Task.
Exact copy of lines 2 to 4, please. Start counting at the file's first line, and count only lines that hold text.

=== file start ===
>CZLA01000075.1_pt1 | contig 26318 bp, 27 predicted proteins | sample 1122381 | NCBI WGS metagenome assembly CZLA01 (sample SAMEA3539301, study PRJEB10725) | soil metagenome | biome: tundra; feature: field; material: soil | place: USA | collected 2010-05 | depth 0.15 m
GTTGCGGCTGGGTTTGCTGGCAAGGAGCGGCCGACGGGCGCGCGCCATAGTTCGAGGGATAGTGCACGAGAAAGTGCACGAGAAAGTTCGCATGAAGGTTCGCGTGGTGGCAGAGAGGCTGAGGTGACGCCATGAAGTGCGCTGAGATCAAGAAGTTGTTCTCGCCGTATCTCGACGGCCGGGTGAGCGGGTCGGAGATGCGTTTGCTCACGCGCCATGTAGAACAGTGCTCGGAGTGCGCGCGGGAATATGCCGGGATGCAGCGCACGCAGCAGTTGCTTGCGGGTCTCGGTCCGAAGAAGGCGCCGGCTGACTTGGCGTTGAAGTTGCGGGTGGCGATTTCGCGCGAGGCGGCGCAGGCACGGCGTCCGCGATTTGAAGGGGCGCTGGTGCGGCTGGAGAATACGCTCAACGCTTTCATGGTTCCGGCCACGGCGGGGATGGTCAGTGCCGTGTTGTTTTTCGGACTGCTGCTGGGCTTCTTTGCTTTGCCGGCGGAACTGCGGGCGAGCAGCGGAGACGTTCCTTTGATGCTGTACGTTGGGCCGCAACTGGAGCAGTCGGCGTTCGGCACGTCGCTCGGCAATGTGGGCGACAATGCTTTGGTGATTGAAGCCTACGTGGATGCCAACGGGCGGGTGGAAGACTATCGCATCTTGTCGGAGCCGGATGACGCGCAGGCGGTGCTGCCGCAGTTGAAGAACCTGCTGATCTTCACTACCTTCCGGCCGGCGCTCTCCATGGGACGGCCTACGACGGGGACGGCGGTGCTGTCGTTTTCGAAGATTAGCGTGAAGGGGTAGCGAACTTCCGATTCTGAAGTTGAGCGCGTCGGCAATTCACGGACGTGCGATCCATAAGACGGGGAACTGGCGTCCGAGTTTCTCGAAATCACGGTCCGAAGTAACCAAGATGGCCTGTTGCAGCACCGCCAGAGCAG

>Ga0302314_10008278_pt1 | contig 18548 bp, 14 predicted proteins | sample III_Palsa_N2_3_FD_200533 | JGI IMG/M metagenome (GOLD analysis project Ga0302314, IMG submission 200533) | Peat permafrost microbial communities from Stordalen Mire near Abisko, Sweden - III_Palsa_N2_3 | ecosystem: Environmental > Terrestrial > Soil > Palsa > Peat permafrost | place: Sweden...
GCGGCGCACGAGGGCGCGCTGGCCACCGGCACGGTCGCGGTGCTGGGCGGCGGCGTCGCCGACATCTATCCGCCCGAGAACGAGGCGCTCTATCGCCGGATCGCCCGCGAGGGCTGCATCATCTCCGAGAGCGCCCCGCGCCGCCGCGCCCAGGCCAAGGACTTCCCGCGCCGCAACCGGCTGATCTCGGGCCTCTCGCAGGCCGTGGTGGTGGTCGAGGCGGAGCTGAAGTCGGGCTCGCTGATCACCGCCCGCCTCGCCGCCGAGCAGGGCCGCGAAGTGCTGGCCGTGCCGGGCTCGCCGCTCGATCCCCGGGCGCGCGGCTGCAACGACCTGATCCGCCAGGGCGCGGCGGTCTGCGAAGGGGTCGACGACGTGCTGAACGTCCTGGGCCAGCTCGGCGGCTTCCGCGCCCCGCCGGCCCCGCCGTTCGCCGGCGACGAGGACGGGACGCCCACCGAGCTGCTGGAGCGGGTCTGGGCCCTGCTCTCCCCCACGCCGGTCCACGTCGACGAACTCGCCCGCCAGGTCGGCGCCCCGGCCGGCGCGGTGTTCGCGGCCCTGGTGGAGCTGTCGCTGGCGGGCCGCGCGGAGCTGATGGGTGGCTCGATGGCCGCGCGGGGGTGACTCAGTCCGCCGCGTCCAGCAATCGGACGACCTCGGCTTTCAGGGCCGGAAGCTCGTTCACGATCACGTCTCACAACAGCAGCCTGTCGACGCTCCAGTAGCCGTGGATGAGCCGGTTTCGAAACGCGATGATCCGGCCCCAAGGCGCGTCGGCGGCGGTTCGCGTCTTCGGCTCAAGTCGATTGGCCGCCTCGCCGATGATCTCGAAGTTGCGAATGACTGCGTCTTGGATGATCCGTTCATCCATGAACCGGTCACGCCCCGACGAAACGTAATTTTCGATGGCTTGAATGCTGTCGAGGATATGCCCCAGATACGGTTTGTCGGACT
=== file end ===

GTTGCGGCTGGGTTTGCTGGCAAGGAGCGGCCGACGGGCGCGCGCCATAGTTCGAGGGATAGTGCACGAGAAAGTGCACGAGAAAGTTCGCATGAAGGTTCGCGTGGTGGCAGAGAGGCTGAGGTGACGCCATGAAGTGCGCTGAGATCAAGAAGTTGTTCTCGCCGTATCTCGACGGCCGGGTGAGCGGGTCGGAGATGCGTTTGCTCACGCGCCATGTAGAACAGTGCTCGGAGTGCGCGCGGGAATATGCCGGGATGCAGCGCACGCAGCAGTTGCTTGCGGGTCTCGGTCCGAAGAAGGCGCCGGCTGACTTGGCGTTGAAGTTGCGGGTGGCGATTTCGCGCGAGGCGGCGCAGGCACGGCGTCCGCGATTTGAAGGGGCGCTGGTGCGGCTGGAGAATACGCTCAACGCTTTCATGGTTCCGGCCACGGCGGGGATGGTCAGTGCCGTGTTGTTTTTCGGACTGCTGCTGGGCTTCTTTGCTTTGCCGGCGGAACTGCGGGCGAGCAGCGGAGACGTTCCTTTGATGCTGTACGTTGGGCCGCAACTGGAGCAGTCGGCGTTCGGCACGTCGCTCGGCAATGTGGGCGACAATGCTTTGGTGATTGAAGCCTACGTGGATGCCAACGGGCGGGTGGAAGACTATCGCATCTTGTCGGAGCCGGATGACGCGCAGGCGGTGCTGCCGCAGTTGAAGAACCTGCTGATCTTCACTACCTTCCGGCCGGCGCTCTCCATGGGACGGCCTACGACGGGGACGGCGGTGCTGTCGTTTTCGAAGATTAGCGTGAAGGGGTAGCGAACTTCCGATTCTGAAGTTGAGCGCGTCGGCAATTCACGGACGTGCGATCCATAAGACGGGGAACTGGCGTCCGAGTTTCTCGAAATCACGGTCCGAAGTAACCAAGATGGCCTGTTGCAGCACCGCCAGAGCAG

>Ga0302314_10008278_pt1 | contig 18548 bp, 14 predicted proteins | sample III_Palsa_N2_3_FD_200533 | JGI IMG/M metagenome (GOLD analysis project Ga0302314, IMG submission 200533) | Peat permafrost microbial communities from Stordalen Mire near Abisko, Sweden - III_Palsa_N2_3 | ecosystem: Environmental > Terrestrial > Soil > Palsa > Peat permafrost | place: Sweden...
GCGGCGCACGAGGGCGCGCTGGCCACCGGCACGGTCGCGGTGCTGGGCGGCGGCGTCGCCGACATCTATCCGCCCGAGAACGAGGCGCTCTATCGCCGGATCGCCCGCGAGGGCTGCATCATCTCCGAGAGCGCCCCGCGCCGCCGCGCCCAGGCCAAGGACTTCCCGCGCCGCAACCGGCTGATCTCGGGCCTCTCGCAGGCCGTGGTGGTGGTCGAGGCGGAGCTGAAGTCGGGCTCGCTGATCACCGCCCGCCTCGCCGCCGAGCAGGGCCGCGAAGTGCTGGCCGTGCCGGGCTCGCCGCTCGATCCCCGGGCGCGCGGCTGCAACGACCTGATCCGCCAGGGCGCGGCGGTCTGCGAAGGGGTCGACGACGTGCTGAACGTCCTGGGCCAGCTCGGCGGCTTCCGCGCCCCGCCGGCCCCGCCGTTCGCCGGCGACGAGGACGGGACGCCCACCGAGCTGCTGGAGCGGGTCTGGGCCCTGCTCTCCCCCACGCCGGTCCACGTCGACGAACTCGCCCGCCAGGTCGGCGCCCCGGCCGGCGCGGTGTTCGCGGCCCTGGTGGAGCTGTCGCTGGCGGGCCGCGCGGAGCTGATGGGTGGCTCGATGGCCGCGCGGGGGTGACTCAGTCCGCCGCGTCCAGCAATCGGACGACCTCGGCTTTCAGGGCCGGAAGCTCGTTCACGATCACGTCTCACAACAGCAGCCTGTCGACGCTCCAGTAGCCGTGGATGAGCCGGTTTCGAAACGCGATGATCCGGCCCCAAGGCGCGTCGGCGGCGGTTCGCGTCTTCGGCTCAAGTCGATTGGCCGCCTCGCCGATGATCTCGAAGTTGCGAATGACTGCGTCTTGGATGATCCGTTCATCCATGAACCGGTCACGCCCCGACGAAACGTAATTTTCGATGGCTTGAATGCTGTCGAGGATATGCCCCAGATACGGTTTGTCGGACT